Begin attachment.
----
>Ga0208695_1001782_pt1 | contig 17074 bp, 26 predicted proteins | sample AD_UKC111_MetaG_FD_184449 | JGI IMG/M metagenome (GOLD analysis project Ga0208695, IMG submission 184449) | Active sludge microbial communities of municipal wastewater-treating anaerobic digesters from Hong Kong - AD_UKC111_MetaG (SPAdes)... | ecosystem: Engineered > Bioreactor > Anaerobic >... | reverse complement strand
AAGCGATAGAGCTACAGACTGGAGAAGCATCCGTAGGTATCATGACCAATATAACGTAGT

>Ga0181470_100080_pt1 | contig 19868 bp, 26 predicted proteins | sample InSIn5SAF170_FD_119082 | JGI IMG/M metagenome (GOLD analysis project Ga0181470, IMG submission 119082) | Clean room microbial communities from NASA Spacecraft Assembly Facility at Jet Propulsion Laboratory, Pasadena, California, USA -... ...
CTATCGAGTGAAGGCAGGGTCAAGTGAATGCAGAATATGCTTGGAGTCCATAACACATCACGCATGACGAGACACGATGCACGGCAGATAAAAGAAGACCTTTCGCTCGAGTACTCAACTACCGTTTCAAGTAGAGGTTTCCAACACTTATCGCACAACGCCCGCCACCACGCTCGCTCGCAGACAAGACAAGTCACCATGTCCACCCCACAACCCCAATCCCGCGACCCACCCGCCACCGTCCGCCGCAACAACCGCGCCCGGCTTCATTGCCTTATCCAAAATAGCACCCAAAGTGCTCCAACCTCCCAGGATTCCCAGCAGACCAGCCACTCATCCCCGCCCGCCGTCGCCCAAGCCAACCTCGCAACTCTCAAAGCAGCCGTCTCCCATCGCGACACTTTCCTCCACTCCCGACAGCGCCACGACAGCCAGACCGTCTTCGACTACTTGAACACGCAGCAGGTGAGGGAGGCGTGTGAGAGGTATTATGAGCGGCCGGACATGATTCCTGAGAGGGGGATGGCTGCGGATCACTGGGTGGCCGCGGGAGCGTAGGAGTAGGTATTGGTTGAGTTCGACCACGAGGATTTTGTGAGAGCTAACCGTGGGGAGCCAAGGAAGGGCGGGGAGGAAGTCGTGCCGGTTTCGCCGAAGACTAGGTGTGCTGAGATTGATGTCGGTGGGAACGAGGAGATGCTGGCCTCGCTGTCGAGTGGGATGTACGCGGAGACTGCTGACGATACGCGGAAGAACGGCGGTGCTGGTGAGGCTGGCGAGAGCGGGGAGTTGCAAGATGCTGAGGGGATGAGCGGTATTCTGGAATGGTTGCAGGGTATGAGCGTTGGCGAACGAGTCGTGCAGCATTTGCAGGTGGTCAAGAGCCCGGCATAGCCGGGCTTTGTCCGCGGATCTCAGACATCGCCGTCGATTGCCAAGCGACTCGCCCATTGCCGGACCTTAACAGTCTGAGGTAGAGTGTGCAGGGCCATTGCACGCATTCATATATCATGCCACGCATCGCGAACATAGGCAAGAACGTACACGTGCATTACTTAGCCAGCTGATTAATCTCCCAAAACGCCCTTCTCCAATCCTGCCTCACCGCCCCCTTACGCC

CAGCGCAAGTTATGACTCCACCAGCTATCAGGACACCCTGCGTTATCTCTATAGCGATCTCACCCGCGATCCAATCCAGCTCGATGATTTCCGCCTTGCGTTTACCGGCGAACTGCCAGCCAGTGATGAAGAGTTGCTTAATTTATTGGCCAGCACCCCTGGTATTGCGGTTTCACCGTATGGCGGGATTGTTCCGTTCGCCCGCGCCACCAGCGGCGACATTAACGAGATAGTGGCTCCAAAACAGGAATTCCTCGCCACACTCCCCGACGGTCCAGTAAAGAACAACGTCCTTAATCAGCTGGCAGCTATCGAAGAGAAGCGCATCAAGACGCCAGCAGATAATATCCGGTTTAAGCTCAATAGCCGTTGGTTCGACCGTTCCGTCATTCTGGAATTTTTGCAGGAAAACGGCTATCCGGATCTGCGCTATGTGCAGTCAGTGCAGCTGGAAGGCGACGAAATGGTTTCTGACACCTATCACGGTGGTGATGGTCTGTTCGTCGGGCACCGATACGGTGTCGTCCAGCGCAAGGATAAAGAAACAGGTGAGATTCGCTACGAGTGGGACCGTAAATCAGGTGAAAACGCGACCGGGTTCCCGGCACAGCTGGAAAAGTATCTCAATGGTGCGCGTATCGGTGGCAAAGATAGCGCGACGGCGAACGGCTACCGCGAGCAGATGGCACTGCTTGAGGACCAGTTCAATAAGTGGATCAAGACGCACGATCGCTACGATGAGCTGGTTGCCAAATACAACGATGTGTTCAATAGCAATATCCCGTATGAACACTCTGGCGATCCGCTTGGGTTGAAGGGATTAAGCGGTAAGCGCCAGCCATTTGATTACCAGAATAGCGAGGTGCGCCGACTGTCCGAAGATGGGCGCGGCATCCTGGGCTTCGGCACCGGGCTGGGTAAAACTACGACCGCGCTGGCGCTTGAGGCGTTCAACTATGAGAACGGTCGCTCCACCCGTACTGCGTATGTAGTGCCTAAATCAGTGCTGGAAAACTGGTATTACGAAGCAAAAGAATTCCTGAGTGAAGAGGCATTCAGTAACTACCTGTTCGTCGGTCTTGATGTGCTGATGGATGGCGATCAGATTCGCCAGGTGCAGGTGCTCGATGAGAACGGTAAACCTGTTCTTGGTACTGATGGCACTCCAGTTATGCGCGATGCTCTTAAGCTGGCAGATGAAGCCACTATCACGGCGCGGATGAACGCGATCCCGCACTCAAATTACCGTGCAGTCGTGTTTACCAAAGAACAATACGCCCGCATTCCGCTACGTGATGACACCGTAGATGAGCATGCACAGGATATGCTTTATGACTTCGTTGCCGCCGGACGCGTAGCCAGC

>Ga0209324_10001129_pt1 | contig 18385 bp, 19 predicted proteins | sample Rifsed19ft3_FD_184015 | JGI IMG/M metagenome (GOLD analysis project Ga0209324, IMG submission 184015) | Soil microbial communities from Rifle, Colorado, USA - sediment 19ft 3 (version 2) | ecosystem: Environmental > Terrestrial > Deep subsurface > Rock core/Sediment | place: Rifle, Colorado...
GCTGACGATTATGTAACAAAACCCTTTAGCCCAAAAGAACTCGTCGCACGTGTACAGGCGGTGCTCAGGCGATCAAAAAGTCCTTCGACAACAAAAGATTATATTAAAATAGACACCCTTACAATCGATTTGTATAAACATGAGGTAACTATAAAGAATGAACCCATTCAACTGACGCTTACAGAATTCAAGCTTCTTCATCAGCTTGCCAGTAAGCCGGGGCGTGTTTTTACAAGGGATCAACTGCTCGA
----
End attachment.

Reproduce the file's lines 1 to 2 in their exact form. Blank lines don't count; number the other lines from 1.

>Ga0208695_1001782_pt1 | contig 17074 bp, 26 predicted proteins | sample AD_UKC111_MetaG_FD_184449 | JGI IMG/M metagenome (GOLD analysis project Ga0208695, IMG submission 184449) | Active sludge microbial communities of municipal wastewater-treating anaerobic digesters from Hong Kong - AD_UKC111_MetaG (SPAdes)... | ecosystem: Engineered > Bioreactor > Anaerobic >... | reverse complement strand
AAGCGATAGAGCTACAGACTGGAGAAGCATCCGTAGGTATCATGACCAATATAACGTAGT